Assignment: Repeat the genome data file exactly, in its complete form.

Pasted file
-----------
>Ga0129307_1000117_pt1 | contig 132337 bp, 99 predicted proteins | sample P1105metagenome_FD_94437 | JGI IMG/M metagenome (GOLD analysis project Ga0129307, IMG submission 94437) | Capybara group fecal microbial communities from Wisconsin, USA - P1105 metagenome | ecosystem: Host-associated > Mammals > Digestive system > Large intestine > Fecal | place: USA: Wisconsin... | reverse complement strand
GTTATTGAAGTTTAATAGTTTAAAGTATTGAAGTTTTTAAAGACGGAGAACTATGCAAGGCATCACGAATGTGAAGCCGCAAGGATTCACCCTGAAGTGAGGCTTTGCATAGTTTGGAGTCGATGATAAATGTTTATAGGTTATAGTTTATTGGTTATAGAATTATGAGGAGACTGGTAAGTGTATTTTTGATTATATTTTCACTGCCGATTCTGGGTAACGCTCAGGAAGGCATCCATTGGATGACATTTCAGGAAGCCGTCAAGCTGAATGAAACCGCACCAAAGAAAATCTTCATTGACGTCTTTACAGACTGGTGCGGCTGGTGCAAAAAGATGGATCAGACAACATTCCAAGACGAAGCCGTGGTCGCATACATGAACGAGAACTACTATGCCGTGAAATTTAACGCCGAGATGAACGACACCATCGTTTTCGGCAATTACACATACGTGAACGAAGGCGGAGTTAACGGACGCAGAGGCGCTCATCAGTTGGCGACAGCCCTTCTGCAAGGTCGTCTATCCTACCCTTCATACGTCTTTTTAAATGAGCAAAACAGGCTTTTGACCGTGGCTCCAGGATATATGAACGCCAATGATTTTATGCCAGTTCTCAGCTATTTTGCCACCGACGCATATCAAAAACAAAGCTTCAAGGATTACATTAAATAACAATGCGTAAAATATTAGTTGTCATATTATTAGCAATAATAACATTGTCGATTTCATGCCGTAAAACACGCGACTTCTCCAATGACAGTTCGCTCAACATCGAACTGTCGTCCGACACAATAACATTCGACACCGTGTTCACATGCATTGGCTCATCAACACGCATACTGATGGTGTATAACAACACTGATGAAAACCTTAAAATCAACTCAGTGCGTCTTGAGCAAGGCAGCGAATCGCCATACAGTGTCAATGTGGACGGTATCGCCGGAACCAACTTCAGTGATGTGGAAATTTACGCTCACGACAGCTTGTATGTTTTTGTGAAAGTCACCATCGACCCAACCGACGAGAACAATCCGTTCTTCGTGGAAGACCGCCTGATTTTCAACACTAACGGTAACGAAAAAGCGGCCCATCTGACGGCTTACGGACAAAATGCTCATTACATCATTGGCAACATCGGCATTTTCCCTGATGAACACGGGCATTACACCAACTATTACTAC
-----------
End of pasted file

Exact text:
>Ga0129307_1000117_pt1 | contig 132337 bp, 99 predicted proteins | sample P1105metagenome_FD_94437 | JGI IMG/M metagenome (GOLD analysis project Ga0129307, IMG submission 94437) | Capybara group fecal microbial communities from Wisconsin, USA - P1105 metagenome | ecosystem: Host-associated > Mammals > Digestive system > Large intestine > Fecal | place: USA: Wisconsin... | reverse complement strand
GTTATTGAAGTTTAATAGTTTAAAGTATTGAAGTTTTTAAAGACGGAGAACTATGCAAGGCATCACGAATGTGAAGCCGCAAGGATTCACCCTGAAGTGAGGCTTTGCATAGTTTGGAGTCGATGATAAATGTTTATAGGTTATAGTTTATTGGTTATAGAATTATGAGGAGACTGGTAAGTGTATTTTTGATTATATTTTCACTGCCGATTCTGGGTAACGCTCAGGAAGGCATCCATTGGATGACATTTCAGGAAGCCGTCAAGCTGAATGAAACCGCACCAAAGAAAATCTTCATTGACGTCTTTACAGACTGGTGCGGCTGGTGCAAAAAGATGGATCAGACAACATTCCAAGACGAAGCCGTGGTCGCATACATGAACGAGAACTACTATGCCGTGAAATTTAACGCCGAGATGAACGACACCATCGTTTTCGGCAATTACACATACGTGAACGAAGGCGGAGTTAACGGACGCAGAGGCGCTCATCAGTTGGCGACAGCCCTTCTGCAAGGTCGTCTATCCTACCCTTCATACGTCTTTTTAAATGAGCAAAACAGGCTTTTGACCGTGGCTCCAGGATATATGAACGCCAATGATTTTATGCCAGTTCTCAGCTATTTTGCCACCGACGCATATCAAAAACAAAGCTTCAAGGATTACATTAAATAACAATGCGTAAAATATTAGTTGTCATATTATTAGCAATAATAACATTGTCGATTTCATGCCGTAAAACACGCGACTTCTCCAATGACAGTTCGCTCAACATCGAACTGTCGTCCGACACAATAACATTCGACACCGTGTTCACATGCATTGGCTCATCAACACGCATACTGATGGTGTATAACAACACTGATGAAAACCTTAAAATCAACTCAGTGCGTCTTGAGCAAGGCAGCGAATCGCCATACAGTGTCAATGTGGACGGTATCGCCGGAACCAACTTCAGTGATGTGGAAATTTACGCTCACGACAGCTTGTATGTTTTTGTGAAAGTCACCATCGACCCAACCGACGAGAACAATCCGTTCTTCGTGGAAGACCGCCTGATTTTCAACACTAACGGTAACGAAAAAGCGGCCCATCTGACGGCTTACGGACAAAATGCTCATTACATCATTGGCAACATCGGCATTTTCCCTGATGAACACGGGCATTACACCAACTATTACTAC